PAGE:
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If it's Top Gun, it must be ... Nevada

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May 30, 1996
Web posted at: 1 a.m. EDT

From Correspondent Charles Feldman

SAN DIEGO (CNN) -- In a bid to consolidate operations, the Top Gun flying school, popularized by the hit movie of the same name, relocated its pilots and planes to Nevada. Wednesday, the school's last planes took off from the Miramar Naval Air Base in San Diego for the last time.

In all, some 600 pilots and family members are moving, not to mention a lot of impressive flying hardware. The school's new address: Fallon Naval Air Station, about 60 miles from Reno.

For 27 years the U.S. Navy stationed its so-called Top Gun school at Miramar in San Diego. Officially known as the Naval Fighters Weapons School, its mission is to train the nation's best jet fighter pilots. The school was established after the Navy lost a number of aircraft during the Vietnam war. (807K QuickTime movie)

Top Gun leader Cmdr. Rolland Thompson compared the school's long stay in Miramar to an enduring marriage. "It's like breaking up with someone after 30 years," he said.

The school's operation manager was quoted as saying that moving Top Gun was like moving the White House to Los Angeles.

While it was a day for nostalgia, some family members say they are used to moving, and welcome the change. The move means different things to the pilots and their spouses.

"It's exciting because I get to see different places and my kids get to move to different places," said Rhonda Ashliman, a pilot's wife.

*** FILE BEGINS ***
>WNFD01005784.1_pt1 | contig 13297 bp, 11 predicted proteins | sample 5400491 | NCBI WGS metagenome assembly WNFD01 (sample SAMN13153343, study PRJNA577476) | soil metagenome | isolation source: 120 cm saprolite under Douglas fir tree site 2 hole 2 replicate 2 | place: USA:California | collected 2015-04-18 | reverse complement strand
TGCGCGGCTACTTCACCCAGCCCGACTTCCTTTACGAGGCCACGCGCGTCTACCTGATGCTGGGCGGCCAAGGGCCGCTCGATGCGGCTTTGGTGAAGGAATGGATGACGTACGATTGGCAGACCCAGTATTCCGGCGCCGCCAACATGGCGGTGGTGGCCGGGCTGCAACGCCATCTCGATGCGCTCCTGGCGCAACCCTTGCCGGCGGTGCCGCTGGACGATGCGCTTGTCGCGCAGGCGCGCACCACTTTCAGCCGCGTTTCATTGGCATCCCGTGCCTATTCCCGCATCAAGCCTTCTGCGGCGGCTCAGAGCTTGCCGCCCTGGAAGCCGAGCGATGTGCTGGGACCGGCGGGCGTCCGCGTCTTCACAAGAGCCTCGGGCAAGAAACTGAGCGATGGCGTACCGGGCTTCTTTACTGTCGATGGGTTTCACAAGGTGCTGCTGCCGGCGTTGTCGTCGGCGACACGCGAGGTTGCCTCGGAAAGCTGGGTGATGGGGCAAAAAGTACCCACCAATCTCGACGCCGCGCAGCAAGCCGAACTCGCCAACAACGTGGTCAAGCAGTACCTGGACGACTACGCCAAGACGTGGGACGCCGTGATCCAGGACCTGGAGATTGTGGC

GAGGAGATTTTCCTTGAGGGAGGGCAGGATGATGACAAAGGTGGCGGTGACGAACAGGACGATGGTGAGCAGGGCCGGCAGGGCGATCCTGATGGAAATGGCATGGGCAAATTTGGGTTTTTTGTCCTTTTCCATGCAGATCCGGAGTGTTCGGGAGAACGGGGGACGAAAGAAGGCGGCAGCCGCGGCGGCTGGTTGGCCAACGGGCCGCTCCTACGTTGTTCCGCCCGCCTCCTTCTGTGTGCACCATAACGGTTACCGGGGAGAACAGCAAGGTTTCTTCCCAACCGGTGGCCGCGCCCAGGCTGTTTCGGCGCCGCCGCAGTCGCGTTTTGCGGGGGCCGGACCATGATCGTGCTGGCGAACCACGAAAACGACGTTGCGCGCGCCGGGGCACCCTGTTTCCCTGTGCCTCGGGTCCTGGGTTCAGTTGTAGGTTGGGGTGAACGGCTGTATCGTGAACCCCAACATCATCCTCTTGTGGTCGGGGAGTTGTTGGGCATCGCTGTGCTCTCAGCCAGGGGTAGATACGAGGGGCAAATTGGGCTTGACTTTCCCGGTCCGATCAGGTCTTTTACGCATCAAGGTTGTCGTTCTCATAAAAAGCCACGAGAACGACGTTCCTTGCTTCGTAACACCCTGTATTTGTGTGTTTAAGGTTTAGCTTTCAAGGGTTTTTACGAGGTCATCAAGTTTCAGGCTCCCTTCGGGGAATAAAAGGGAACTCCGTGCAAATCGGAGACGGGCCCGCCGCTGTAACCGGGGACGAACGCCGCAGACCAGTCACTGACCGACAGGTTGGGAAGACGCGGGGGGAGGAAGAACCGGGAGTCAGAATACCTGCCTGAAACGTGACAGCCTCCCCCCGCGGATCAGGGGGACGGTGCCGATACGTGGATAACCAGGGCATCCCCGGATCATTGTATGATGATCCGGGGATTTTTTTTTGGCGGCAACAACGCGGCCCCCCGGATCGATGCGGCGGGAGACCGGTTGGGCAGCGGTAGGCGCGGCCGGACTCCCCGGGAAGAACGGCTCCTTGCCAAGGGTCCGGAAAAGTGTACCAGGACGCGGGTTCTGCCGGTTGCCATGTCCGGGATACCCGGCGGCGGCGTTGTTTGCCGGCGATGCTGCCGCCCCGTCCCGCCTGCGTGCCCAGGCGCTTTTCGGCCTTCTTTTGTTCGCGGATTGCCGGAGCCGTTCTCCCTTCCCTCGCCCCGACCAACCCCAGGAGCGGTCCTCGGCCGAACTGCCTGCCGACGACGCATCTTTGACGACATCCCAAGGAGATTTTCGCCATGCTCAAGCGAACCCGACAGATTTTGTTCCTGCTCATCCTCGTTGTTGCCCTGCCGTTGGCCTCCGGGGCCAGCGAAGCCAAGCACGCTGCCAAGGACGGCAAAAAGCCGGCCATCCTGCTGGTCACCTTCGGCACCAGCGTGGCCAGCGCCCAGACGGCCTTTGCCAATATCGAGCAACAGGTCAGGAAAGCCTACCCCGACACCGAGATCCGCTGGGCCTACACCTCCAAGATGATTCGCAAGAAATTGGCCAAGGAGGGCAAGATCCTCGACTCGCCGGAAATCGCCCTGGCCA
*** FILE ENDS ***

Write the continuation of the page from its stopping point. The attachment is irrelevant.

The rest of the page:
"The range space here is wonderful," said Top Gun pilot Eric Shaw. "This is the hub for naval training, and pretty much everybody in the Navy and Marine Corps comes through Fallon at one time or another."

Nevada

His wife, Simone, welcomes the move, but for other reasons. "We grew up together in a small town, so to come back to this where it's small and friendly and so many things outdoors, we love it."

Because the Marine Corps will be moving into Miramar, replacing the departing Top Gun crew, the economic impact on San Diego appears minimal. Some community members are concerned about what promises to be a dramatic increase in helicopter traffic. While not as loud as the jets, they will take off and land more frequently.

For the tiny town of Fallon, Nevada, the Top Gun school is not only welcome, it's manna from heaven.

"I think they will bring a lot of ancillary jobs," said Fallon Mayor Ken Tedford.

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